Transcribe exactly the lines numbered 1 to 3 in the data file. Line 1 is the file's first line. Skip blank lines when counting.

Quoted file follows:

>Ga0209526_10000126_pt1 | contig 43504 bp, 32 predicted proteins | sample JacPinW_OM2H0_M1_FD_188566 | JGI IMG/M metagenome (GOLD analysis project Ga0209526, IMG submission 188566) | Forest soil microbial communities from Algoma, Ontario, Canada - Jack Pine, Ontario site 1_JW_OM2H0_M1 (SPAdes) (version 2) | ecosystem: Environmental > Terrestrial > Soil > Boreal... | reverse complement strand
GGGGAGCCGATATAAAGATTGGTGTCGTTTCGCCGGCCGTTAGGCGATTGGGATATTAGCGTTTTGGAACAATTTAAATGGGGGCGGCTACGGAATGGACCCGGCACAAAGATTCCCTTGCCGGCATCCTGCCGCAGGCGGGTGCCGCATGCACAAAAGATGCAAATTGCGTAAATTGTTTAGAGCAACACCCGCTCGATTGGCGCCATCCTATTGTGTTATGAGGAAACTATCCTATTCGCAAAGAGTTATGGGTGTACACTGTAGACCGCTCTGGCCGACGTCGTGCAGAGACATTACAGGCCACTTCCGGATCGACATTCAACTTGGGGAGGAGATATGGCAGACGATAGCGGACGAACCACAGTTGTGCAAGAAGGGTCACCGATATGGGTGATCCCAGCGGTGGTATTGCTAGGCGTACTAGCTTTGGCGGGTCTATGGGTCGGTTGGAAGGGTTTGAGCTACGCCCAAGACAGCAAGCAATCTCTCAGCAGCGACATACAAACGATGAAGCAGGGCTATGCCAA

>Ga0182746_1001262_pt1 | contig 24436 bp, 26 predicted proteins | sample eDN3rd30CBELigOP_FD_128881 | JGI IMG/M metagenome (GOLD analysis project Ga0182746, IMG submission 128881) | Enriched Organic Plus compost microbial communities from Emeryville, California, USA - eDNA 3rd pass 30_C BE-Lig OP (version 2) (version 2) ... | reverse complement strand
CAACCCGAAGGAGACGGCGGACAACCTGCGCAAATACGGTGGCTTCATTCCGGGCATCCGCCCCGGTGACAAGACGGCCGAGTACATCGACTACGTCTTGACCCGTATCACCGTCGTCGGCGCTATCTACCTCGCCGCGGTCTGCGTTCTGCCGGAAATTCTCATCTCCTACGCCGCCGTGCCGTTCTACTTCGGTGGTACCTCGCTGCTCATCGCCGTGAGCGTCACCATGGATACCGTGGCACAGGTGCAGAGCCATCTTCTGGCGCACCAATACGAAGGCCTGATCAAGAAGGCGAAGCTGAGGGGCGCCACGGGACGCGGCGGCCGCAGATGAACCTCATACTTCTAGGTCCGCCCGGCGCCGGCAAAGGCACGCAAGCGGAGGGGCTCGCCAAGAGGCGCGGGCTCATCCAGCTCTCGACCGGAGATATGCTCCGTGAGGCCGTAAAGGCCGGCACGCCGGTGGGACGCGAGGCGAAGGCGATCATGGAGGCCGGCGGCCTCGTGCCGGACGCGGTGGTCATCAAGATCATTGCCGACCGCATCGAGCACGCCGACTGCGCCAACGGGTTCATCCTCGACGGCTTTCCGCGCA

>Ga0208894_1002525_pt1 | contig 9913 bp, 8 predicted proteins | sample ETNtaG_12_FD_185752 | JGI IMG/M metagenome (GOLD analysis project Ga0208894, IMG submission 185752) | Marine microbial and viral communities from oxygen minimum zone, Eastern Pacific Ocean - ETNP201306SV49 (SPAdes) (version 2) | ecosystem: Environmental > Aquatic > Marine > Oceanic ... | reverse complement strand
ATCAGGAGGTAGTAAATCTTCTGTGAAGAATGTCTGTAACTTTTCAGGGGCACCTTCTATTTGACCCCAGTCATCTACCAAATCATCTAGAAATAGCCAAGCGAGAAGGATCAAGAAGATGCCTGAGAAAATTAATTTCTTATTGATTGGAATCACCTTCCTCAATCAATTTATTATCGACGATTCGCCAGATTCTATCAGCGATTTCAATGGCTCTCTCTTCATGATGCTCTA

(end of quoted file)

>Ga0209526_10000126_pt1 | contig 43504 bp, 32 predicted proteins | sample JacPinW_OM2H0_M1_FD_188566 | JGI IMG/M metagenome (GOLD analysis project Ga0209526, IMG submission 188566) | Forest soil microbial communities from Algoma, Ontario, Canada - Jack Pine, Ontario site 1_JW_OM2H0_M1 (SPAdes) (version 2) | ecosystem: Environmental > Terrestrial > Soil > Boreal... | reverse complement strand
GGGGAGCCGATATAAAGATTGGTGTCGTTTCGCCGGCCGTTAGGCGATTGGGATATTAGCGTTTTGGAACAATTTAAATGGGGGCGGCTACGGAATGGACCCGGCACAAAGATTCCCTTGCCGGCATCCTGCCGCAGGCGGGTGCCGCATGCACAAAAGATGCAAATTGCGTAAATTGTTTAGAGCAACACCCGCTCGATTGGCGCCATCCTATTGTGTTATGAGGAAACTATCCTATTCGCAAAGAGTTATGGGTGTACACTGTAGACCGCTCTGGCCGACGTCGTGCAGAGACATTACAGGCCACTTCCGGATCGACATTCAACTTGGGGAGGAGATATGGCAGACGATAGCGGACGAACCACAGTTGTGCAAGAAGGGTCACCGATATGGGTGATCCCAGCGGTGGTATTGCTAGGCGTACTAGCTTTGGCGGGTCTATGGGTCGGTTGGAAGGGTTTGAGCTACGCCCAAGACAGCAAGCAATCTCTCAGCAGCGACATACAAACGATGAAGCAGGGCTATGCCAA

>Ga0182746_1001262_pt1 | contig 24436 bp, 26 predicted proteins | sample eDN3rd30CBELigOP_FD_128881 | JGI IMG/M metagenome (GOLD analysis project Ga0182746, IMG submission 128881) | Enriched Organic Plus compost microbial communities from Emeryville, California, USA - eDNA 3rd pass 30_C BE-Lig OP (version 2) (version 2) ... | reverse complement strand